Where and Why to Buy Fair Trade Goods

by Camilla Cheung on 20 July 2011 4 comments

I love having unique home décor items that tell a story as well as brighten up my home. While you can get beautiful items at big box stores like Crate and Barrel, Bed Bath & Beyond, and other retailers, nothing beats the beauty and uniqueness of handmade items. Sometimes I pamper myself and splurge on a handmade item from Etsy or a product from a local artists fair, but another great way to get beautiful handmade home décor is to shop for fair trade goods. (See also: 15 Home Decorating Ideas for Under $5)

Although it may seem counterintuitive, shopping fair trade isn’t necessarily expensive. In fact, if you choose wisely, you can get a high-quality, authentic, handmade item for the same or a lower price than you can get a mass-produced piece from a big box store. And in addition to satisfying your own shopping desires, you have the added benefit of providing a fair wage to the artisan.

The fair trade movement has become an increasingly widespread way to provide a decent living and better working conditions to workers from relatively impoverished backgrounds. Fair trade organizations aim to create markets for fair trade goods in wealthier areas, such as North America, while training and providing better living conditions for artisans living in developing countries. Because fair trade organizations are not aiming to maximize profits, they are able to provide better wages for workers while keeping prices affordable for us, cutting out the big corporations that usually take a huge cut of the profits. Fair prices for the goods must be agreed upon by all parties and reflect the time and effort that has been put into each piece.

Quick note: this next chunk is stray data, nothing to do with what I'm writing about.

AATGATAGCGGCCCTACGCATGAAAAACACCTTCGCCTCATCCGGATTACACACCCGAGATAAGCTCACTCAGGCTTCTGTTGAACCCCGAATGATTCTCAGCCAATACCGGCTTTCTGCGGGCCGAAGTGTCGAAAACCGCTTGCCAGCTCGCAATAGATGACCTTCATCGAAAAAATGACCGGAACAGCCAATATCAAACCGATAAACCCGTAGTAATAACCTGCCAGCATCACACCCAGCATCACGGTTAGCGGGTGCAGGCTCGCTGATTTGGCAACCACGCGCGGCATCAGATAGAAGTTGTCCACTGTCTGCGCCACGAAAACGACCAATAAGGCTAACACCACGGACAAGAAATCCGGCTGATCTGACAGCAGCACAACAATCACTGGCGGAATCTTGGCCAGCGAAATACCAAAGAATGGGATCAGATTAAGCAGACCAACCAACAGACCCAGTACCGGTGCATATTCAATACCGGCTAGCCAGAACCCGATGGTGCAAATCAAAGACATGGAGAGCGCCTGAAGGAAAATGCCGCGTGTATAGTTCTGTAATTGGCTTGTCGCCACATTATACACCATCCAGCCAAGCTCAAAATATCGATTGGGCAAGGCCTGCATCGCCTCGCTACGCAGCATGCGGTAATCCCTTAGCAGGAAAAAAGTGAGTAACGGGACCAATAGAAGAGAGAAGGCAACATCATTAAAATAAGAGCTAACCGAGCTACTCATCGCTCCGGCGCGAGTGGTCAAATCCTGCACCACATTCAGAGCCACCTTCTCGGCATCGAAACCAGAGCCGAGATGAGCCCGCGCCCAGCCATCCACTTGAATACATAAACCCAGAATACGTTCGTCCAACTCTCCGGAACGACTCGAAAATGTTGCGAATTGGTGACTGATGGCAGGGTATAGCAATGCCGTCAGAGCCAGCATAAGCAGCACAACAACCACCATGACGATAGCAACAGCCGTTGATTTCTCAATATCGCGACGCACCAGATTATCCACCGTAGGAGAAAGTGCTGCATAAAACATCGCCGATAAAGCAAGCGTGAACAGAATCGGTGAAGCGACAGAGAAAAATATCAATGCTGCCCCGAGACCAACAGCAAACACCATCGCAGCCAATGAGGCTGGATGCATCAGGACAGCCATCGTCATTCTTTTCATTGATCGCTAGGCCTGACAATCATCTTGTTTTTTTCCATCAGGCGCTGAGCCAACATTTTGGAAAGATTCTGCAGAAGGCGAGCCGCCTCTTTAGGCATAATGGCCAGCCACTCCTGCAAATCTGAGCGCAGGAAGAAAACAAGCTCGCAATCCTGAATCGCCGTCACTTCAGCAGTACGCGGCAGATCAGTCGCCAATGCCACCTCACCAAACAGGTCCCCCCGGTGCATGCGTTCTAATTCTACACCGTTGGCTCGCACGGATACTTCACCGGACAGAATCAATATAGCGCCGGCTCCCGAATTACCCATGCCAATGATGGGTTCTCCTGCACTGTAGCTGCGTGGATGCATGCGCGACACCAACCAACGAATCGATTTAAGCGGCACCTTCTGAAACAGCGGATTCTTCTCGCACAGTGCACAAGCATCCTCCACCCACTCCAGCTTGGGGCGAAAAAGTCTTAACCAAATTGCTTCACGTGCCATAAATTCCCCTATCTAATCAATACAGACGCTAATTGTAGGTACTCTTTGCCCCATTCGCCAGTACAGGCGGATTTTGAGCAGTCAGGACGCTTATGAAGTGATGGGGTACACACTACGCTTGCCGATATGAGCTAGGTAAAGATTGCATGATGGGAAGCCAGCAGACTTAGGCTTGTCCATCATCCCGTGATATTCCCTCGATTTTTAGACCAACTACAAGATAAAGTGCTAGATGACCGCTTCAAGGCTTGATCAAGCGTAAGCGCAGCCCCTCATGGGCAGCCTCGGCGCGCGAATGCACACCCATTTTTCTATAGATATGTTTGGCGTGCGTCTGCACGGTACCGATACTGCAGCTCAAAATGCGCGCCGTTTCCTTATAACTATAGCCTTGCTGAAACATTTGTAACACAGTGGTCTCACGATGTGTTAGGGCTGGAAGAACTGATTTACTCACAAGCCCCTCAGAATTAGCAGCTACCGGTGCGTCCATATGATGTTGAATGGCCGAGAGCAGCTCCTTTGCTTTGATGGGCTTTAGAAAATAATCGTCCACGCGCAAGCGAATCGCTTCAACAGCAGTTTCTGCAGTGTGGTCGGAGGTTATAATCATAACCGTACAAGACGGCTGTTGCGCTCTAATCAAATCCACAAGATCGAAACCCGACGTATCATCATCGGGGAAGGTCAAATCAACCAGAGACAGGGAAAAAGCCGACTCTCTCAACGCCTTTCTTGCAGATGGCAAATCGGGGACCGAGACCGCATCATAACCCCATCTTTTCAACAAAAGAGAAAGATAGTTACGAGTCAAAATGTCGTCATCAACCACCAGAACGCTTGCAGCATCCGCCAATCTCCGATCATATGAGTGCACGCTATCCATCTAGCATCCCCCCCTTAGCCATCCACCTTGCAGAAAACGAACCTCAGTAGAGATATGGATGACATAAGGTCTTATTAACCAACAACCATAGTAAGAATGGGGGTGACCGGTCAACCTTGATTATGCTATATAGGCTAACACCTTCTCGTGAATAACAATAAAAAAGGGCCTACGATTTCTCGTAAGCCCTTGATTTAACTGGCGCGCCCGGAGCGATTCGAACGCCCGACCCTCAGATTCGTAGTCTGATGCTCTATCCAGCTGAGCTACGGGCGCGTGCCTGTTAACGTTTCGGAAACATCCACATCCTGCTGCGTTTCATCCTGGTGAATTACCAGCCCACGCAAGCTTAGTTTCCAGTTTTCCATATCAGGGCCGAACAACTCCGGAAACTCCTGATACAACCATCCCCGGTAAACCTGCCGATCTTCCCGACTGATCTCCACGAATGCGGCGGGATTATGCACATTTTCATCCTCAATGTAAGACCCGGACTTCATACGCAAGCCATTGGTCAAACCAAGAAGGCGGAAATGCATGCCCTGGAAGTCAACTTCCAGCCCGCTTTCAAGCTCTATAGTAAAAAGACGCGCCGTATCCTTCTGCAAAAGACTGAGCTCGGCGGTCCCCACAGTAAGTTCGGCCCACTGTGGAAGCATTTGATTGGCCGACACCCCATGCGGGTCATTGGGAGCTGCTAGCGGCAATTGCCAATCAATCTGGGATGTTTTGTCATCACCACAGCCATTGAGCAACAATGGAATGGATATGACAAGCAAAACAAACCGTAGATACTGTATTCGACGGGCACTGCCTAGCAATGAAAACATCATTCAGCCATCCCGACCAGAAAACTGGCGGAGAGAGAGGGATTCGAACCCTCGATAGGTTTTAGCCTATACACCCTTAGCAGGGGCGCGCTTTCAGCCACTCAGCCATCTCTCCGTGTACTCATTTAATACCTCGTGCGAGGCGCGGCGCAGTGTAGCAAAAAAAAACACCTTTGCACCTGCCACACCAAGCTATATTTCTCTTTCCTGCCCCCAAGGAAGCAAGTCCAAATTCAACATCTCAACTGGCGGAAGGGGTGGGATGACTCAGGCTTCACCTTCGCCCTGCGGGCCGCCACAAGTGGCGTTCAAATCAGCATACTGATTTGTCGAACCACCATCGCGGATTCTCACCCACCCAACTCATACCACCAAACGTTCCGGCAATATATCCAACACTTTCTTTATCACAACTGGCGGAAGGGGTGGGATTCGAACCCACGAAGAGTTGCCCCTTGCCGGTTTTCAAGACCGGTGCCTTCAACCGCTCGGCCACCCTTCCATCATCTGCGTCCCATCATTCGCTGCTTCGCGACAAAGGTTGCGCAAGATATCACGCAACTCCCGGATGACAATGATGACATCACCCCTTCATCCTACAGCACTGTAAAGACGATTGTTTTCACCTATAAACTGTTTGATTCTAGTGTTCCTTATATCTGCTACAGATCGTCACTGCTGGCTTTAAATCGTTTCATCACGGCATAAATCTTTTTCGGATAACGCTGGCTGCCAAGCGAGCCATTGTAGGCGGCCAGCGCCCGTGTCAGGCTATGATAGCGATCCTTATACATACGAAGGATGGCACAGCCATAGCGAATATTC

The fair trade movement has garnered some controversy, and while I don't have room to address those concerns in this article, I will say that I don't believe fair trade is perfect, or that it is the answer to the world's poverty problems. As with anything involving money, there is sure to be some corruption and dishonesty somewhere in the process of delivering goods to market. However, if I am faced with the choice of buying something from a big box store that mass manufactures goods with known unfair policies, or buying goods from a fair trader who hopefully is providing some benefit to the producer, I feel confident that buying fair trade is the better way to spend my limited cash. Having worked with a company that started a fair trade knitting co-op in Asia, I can say first-hand that the women in the knitting co-op were happy with their jobs and appreciated the opportunity to learn and use new skills. If you're uncertain about an item you wish you purchase, you may want to do further research into the company. Look for companies that are members of the Fair Trade Federation, World Fair Trade Organization, or other reputable groups to help ensure that the products you buy are truly fair trade.

Some of my favorite fair trade goods to shop for are colorful blankets, throws, and scarves; affordable and unique jewelry; beautiful decorative sculptures; and bowls and colorful ceramics. It is a great idea to buy fair trade coffee, chocolate, and handicrafts, as these items, when obtained commercially, are often produced with unfair practices. The ubiquity of e-commerce has made fair trade goods available like never before. Below are a few excellent websites where you can browse and purchase beautiful fair trade items.

Ten Thousand Villages